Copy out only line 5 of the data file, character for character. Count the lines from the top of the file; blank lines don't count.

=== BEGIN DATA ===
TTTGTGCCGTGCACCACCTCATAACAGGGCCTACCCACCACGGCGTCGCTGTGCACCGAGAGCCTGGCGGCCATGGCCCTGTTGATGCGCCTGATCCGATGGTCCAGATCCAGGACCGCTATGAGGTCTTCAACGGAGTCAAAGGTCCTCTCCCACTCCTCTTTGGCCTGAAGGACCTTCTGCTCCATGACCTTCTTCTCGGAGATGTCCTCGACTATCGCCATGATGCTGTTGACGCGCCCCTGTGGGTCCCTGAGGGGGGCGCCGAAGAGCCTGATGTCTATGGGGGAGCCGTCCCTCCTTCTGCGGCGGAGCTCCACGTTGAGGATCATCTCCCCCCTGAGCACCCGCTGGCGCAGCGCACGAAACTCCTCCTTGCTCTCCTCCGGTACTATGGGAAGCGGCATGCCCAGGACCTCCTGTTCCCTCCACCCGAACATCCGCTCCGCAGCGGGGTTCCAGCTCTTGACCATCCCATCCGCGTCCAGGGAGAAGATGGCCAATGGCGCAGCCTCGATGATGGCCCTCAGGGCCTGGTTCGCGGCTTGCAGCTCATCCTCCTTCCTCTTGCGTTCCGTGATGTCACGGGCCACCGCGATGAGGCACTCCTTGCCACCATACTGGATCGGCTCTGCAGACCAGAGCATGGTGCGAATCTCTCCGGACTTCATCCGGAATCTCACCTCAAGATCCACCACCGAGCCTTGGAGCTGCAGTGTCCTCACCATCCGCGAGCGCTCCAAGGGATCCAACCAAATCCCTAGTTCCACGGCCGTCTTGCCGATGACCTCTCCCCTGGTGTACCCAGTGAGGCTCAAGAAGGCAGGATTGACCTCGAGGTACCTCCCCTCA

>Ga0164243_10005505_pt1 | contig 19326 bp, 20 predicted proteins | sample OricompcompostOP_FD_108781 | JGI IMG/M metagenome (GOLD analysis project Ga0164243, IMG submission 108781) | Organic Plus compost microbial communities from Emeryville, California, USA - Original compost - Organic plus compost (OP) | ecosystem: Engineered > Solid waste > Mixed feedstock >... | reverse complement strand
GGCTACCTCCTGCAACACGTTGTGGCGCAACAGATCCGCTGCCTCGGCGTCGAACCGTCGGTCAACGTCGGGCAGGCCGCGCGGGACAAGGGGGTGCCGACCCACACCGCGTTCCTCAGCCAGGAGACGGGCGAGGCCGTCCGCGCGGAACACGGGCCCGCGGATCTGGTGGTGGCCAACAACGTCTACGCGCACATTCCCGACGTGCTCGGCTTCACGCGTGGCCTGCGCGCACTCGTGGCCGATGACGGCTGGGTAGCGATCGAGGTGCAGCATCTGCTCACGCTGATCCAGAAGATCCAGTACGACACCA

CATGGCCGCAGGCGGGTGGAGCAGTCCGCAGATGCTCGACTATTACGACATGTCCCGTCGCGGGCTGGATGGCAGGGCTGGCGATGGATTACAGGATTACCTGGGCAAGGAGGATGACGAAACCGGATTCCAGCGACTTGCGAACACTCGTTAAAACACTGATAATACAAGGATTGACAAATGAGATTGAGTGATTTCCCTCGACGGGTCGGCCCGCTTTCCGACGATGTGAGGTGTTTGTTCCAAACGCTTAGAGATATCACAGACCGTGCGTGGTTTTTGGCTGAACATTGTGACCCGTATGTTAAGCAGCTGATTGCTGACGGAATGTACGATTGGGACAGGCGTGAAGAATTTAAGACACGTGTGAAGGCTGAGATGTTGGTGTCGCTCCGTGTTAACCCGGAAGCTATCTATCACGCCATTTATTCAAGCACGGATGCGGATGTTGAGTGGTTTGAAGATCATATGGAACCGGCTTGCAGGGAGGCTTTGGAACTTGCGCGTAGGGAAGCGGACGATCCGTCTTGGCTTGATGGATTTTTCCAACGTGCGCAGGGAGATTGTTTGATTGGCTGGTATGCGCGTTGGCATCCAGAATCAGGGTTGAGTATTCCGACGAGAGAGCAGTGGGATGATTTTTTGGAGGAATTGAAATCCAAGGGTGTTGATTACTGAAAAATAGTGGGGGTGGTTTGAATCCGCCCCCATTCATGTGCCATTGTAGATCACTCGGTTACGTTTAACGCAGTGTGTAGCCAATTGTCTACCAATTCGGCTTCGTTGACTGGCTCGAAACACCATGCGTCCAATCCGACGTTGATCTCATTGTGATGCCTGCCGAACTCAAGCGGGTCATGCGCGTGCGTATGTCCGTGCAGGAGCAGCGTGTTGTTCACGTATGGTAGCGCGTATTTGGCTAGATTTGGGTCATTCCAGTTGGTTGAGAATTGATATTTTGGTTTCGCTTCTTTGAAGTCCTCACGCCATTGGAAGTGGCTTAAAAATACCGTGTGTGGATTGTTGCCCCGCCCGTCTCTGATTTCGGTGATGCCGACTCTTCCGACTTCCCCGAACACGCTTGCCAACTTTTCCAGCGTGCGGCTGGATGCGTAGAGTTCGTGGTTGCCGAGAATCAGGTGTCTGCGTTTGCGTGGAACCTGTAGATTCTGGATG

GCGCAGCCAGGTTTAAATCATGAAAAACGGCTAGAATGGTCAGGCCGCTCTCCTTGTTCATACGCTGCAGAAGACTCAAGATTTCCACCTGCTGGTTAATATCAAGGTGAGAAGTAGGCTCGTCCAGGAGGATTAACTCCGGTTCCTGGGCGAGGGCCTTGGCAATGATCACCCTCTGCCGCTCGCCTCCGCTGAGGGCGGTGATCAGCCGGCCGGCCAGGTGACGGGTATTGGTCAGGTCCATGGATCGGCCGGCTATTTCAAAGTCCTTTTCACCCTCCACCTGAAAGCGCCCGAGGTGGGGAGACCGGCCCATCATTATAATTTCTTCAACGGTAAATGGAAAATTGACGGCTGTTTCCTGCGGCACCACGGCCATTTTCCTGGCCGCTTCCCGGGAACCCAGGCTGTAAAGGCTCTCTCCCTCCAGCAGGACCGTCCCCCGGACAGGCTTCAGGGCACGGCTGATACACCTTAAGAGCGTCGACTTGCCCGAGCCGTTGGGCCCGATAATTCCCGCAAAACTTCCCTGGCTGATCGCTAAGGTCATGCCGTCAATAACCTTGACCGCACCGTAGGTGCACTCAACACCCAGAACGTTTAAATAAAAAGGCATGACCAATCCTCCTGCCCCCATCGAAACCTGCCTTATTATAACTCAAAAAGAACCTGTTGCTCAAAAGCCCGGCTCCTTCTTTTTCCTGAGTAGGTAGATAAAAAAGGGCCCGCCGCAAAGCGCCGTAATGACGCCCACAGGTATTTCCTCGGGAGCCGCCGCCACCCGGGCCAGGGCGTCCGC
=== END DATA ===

GCGCAGCCAGGTTTAAATCATGAAAAACGGCTAGAATGGTCAGGCCGCTCTCCTTGTTCATACGCTGCAGAAGACTCAAGATTTCCACCTGCTGGTTAATATCAAGGTGAGAAGTAGGCTCGTCCAGGAGGATTAACTCCGGTTCCTGGGCGAGGGCCTTGGCAATGATCACCCTCTGCCGCTCGCCTCCGCTGAGGGCGGTGATCAGCCGGCCGGCCAGGTGACGGGTATTGGTCAGGTCCATGGATCGGCCGGCTATTTCAAAGTCCTTTTCACCCTCCACCTGAAAGCGCCCGAGGTGGGGAGACCGGCCCATCATTATAATTTCTTCAACGGTAAATGGAAAATTGACGGCTGTTTCCTGCGGCACCACGGCCATTTTCCTGGCCGCTTCCCGGGAACCCAGGCTGTAAAGGCTCTCTCCCTCCAGCAGGACCGTCCCCCGGACAGGCTTCAGGGCACGGCTGATACACCTTAAGAGCGTCGACTTGCCCGAGCCGTTGGGCCCGATAATTCCCGCAAAACTTCCCTGGCTGATCGCTAAGGTCATGCCGTCAATAACCTTGACCGCACCGTAGGTGCACTCAACACCCAGAACGTTTAAATAAAAAGGCATGACCAATCCTCCTGCCCCCATCGAAACCTGCCTTATTATAACTCAAAAAGAACCTGTTGCTCAAAAGCCCGGCTCCTTCTTTTTCCTGAGTAGGTAGATAAAAAAGGGCCCGCCGCAAAGCGCCGTAATGACGCCCACAGGTATTTCCTCGGGAGCCGCCGCCACCCGGGCCAGGGCGTCCGC